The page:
Which brings us to something far more important than the conventional “he doesn’t kill anyone” bit: how the whole thing is directed and edited to appear melancholy and ragged rather than exciting. Apparently people do find it anthemic from time to time, but how anyone could miss the destructively tired quality of the film is beyond me; it’s all steeped with a knowing desperation brought on by the plight of veterans and the continued tension between counterculture figures and the US moral authority. As the film goes on, we connect with Rambo, but we become increasingly doubtful of his, and our, chances. It is this dark, unnerving sense of desperation which gives the film its affect, and which marks it as wholly different than any future film in the series. It also marks the film, released in 1982, as one of the last gasps of the New Hollywood cinema of the ’70s, on its death throes in the early ’80s and soon to give way to the grander, more upbeat populist filmmaking of the ’80s.
Director Ted Kotcheff wasn’t of the American New Wave, for he was Austrailian, but his films knew a similar sort of grubby nihilism (his recently recovered masterpiece Wake in Fright is a devilish delight most foul). And he does quite a bit to elevate the material here, not breaking down the walls of storytelling and unleashing a flood of deconstructive brilliance or anything, but more rigidly and nicely setting up a terse, tense, grimy world for his characters and telling the story with some supremely confident efficiency often lost in action filmmaking. It all feels very lived-in and sweaty in the best possible way, giving it a physicality lacking in just about every other ’80s action film starring Sly (good here, incidentally, and much better than he has any right to be).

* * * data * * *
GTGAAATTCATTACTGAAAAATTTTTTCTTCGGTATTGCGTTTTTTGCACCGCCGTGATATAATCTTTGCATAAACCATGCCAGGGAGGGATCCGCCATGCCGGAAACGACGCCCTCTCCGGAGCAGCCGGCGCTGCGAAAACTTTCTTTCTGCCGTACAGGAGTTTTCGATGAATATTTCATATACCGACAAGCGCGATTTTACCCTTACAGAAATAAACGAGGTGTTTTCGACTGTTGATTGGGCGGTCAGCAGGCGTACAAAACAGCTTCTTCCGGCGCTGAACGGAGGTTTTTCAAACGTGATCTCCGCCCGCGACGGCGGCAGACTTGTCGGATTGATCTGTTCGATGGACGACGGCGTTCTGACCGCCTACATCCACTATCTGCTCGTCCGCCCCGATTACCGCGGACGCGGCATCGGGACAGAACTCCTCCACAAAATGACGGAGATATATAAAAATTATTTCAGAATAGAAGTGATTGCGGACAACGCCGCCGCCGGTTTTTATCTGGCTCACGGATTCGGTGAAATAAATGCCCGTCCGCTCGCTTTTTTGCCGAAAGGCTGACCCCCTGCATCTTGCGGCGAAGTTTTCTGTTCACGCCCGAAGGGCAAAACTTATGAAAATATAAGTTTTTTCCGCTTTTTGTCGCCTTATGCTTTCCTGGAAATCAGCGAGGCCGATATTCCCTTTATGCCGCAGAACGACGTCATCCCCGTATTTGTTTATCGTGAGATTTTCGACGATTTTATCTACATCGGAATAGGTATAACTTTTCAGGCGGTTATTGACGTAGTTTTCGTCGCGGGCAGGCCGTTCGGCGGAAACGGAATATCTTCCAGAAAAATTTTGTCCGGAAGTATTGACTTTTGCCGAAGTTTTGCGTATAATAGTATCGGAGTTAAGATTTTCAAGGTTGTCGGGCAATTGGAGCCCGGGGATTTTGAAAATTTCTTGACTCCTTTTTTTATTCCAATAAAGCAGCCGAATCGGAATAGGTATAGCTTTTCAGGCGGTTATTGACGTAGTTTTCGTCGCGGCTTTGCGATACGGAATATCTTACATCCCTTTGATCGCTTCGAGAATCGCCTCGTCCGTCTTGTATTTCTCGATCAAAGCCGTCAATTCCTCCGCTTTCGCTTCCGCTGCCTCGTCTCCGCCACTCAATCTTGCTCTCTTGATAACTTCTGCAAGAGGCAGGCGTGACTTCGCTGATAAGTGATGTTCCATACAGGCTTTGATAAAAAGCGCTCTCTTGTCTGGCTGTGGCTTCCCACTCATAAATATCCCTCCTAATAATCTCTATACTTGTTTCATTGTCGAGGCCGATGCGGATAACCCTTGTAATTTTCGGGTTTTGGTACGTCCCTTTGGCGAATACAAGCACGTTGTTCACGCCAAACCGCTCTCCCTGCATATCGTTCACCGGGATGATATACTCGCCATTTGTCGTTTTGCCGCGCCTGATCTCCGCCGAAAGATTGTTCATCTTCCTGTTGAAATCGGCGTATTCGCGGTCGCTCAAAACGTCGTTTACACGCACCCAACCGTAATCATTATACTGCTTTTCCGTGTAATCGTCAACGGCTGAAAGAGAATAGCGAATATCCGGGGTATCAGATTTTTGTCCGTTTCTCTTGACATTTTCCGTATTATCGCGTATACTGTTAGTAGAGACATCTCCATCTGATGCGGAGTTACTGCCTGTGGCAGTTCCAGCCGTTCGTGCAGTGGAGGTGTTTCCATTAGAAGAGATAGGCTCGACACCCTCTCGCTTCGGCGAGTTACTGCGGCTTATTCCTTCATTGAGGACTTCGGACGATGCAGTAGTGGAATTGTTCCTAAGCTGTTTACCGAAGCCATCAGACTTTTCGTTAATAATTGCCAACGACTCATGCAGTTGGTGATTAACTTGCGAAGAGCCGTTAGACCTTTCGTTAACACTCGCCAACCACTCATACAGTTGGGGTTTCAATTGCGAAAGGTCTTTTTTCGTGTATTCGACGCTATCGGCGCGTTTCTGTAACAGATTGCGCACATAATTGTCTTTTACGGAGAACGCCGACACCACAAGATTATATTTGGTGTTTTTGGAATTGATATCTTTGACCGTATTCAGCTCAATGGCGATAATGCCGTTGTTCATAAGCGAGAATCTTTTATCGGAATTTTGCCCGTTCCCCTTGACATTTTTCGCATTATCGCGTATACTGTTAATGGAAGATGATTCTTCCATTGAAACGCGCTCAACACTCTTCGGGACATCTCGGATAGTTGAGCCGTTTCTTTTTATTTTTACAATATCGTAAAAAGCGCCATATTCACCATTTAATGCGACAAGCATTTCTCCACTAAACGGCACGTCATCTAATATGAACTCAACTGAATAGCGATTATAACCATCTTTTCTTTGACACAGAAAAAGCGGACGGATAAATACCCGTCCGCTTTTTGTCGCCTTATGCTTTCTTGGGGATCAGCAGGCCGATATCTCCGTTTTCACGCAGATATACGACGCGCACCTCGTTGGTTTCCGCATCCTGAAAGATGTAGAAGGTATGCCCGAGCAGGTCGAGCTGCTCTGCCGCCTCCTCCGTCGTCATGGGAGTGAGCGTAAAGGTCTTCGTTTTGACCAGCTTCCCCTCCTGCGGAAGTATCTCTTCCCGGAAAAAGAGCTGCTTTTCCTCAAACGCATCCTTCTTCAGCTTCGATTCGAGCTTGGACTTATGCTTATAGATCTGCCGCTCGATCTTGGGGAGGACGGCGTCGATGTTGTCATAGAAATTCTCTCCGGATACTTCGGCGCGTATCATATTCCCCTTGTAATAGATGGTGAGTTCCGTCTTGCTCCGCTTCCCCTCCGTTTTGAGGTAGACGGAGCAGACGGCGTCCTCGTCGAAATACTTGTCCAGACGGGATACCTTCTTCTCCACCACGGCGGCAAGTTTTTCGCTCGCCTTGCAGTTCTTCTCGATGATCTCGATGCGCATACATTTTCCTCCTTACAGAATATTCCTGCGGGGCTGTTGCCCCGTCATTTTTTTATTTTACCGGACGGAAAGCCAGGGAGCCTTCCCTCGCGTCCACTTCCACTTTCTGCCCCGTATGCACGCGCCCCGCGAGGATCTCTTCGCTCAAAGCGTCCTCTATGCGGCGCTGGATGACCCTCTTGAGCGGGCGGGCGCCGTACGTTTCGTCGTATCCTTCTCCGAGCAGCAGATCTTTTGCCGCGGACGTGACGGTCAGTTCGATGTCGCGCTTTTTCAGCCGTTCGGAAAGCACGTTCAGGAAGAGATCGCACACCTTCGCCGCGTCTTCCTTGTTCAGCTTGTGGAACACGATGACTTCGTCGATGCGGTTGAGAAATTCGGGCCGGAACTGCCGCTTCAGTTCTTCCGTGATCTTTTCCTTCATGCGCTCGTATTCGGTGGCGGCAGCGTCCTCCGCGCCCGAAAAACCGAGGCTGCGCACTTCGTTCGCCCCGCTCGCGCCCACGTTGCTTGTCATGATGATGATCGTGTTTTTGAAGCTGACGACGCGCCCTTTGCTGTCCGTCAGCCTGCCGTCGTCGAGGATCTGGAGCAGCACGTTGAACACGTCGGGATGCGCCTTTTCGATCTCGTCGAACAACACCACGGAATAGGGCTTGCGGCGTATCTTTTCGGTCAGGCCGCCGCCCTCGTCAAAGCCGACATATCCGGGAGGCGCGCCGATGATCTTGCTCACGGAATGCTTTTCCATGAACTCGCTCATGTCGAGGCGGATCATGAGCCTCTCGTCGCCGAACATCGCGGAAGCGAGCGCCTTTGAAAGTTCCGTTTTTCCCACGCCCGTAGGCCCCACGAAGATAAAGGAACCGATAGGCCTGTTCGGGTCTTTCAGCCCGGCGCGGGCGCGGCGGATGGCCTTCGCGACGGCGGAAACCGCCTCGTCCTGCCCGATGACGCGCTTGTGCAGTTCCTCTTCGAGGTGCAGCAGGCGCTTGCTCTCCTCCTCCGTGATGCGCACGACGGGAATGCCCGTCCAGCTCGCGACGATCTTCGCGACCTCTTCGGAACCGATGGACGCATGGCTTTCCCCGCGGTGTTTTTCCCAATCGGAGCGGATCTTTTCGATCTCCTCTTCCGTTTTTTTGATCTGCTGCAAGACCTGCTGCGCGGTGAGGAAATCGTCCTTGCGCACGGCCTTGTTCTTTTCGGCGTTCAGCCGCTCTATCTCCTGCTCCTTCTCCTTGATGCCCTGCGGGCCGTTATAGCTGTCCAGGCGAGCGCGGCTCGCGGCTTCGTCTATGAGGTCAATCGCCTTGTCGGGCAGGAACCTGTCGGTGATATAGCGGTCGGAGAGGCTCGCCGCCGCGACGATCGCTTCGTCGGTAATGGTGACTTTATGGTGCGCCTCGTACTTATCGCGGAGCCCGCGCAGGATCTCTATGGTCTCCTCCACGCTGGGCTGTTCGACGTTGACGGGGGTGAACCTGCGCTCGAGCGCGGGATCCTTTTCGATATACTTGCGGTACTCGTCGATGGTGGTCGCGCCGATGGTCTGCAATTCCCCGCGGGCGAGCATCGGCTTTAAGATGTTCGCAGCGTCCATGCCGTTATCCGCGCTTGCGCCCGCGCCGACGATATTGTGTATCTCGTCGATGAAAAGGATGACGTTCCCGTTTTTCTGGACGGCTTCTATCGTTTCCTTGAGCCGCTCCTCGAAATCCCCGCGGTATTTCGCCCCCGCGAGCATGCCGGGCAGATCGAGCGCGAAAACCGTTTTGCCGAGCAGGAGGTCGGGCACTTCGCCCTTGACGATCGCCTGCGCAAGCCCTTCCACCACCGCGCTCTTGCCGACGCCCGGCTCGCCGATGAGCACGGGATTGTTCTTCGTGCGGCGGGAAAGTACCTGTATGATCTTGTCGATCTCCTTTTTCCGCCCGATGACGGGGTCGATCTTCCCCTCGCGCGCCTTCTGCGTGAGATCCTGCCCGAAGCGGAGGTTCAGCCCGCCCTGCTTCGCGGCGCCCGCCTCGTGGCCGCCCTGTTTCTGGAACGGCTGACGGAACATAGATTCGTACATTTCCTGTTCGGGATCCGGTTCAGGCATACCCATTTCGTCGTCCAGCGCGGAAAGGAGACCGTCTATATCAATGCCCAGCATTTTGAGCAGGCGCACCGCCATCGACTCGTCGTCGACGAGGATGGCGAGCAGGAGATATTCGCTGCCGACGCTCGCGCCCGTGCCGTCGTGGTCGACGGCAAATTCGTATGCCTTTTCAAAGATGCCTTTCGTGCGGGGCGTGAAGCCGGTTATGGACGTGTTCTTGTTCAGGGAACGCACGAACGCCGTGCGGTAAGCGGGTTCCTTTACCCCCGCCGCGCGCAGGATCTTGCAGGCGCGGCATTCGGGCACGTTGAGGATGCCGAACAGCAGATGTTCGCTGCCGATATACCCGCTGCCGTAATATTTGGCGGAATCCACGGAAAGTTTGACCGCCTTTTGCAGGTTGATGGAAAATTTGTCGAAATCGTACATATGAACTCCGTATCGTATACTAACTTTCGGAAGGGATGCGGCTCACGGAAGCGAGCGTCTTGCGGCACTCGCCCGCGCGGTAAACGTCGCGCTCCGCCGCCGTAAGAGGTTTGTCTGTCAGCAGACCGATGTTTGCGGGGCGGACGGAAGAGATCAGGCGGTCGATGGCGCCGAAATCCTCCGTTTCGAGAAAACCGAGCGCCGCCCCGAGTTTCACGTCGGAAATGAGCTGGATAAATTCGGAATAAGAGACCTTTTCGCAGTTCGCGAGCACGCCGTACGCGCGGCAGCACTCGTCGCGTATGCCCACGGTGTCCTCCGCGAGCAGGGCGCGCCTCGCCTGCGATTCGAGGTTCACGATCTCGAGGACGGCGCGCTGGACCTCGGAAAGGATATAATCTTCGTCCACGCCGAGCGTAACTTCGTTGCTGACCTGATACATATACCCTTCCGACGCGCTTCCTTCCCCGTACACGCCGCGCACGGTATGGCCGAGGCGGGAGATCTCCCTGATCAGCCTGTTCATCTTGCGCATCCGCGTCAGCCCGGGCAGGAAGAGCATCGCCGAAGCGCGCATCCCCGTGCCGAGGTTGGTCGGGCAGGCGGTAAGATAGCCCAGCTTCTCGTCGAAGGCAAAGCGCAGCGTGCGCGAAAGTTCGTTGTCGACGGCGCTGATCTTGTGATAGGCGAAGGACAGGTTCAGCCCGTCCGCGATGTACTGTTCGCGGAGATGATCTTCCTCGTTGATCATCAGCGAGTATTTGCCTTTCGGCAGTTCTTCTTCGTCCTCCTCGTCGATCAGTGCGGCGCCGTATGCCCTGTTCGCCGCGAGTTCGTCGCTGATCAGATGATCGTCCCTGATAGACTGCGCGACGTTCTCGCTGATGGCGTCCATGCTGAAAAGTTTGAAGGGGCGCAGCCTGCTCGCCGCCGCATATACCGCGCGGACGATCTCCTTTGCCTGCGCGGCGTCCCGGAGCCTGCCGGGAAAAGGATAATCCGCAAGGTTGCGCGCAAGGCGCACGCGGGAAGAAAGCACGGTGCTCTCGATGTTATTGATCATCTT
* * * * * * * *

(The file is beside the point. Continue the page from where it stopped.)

The whole film is so obviously a commentary on the plight of Vietnam War veterans that it does itself no favors by calling attention to its very obviousness late in the film. The last twenty minutes have Stallone say what was felt throughout the film, transforming characterization and feeling via action to characterization via proselytizing. The film works because it never lets us doubt its commitment to pure filmmaking style, but in these late moments, it loses confidence and feels the need to speak what the film had already conveyed more implicitly. Nothing in these late bits works as well as the early images of Rambo in a moral and emotional American jungle as the hunted becomes the hunter. This is a tough film of grueling stunts and pure momentum, not great cinema, but simple, efficient storytelling. It’s grimy and manhandled, with an undercurrent of woe that approximates depth even when the script doesn’t quite back it up. We feel the commentary in all this simplicity, and it is when it keeps to this simplicity that it works, not when it tries to be something more.